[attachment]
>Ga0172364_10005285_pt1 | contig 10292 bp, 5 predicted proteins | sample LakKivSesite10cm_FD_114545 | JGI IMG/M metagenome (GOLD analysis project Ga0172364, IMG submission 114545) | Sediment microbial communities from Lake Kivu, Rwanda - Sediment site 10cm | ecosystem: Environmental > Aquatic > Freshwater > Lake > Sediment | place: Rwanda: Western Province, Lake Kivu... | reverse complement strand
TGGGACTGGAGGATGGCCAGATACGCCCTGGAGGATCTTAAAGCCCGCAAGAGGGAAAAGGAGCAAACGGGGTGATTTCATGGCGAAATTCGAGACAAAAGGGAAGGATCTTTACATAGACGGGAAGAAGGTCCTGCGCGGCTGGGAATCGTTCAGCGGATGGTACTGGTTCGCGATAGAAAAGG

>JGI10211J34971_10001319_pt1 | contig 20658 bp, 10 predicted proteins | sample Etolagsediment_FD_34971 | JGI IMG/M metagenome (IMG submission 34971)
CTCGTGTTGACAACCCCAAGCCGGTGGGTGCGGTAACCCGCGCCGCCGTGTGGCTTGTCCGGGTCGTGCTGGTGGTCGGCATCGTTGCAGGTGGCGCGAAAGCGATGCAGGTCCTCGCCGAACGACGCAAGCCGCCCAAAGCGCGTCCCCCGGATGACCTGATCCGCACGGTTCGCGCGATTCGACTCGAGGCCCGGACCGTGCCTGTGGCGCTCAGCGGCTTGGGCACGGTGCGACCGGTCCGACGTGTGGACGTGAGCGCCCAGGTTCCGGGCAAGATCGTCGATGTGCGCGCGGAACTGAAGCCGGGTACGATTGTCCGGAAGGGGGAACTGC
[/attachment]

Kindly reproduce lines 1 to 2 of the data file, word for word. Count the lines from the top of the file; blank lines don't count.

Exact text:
>Ga0172364_10005285_pt1 | contig 10292 bp, 5 predicted proteins | sample LakKivSesite10cm_FD_114545 | JGI IMG/M metagenome (GOLD analysis project Ga0172364, IMG submission 114545) | Sediment microbial communities from Lake Kivu, Rwanda - Sediment site 10cm | ecosystem: Environmental > Aquatic > Freshwater > Lake > Sediment | place: Rwanda: Western Province, Lake Kivu... | reverse complement strand
TGGGACTGGAGGATGGCCAGATACGCCCTGGAGGATCTTAAAGCCCGCAAGAGGGAAAAGGAGCAAACGGGGTGATTTCATGGCGAAATTCGAGACAAAAGGGAAGGATCTTTACATAGACGGGAAGAAGGTCCTGCGCGGCTGGGAATCGTTCAGCGGATGGTACTGGTTCGCGATAGAAAAGG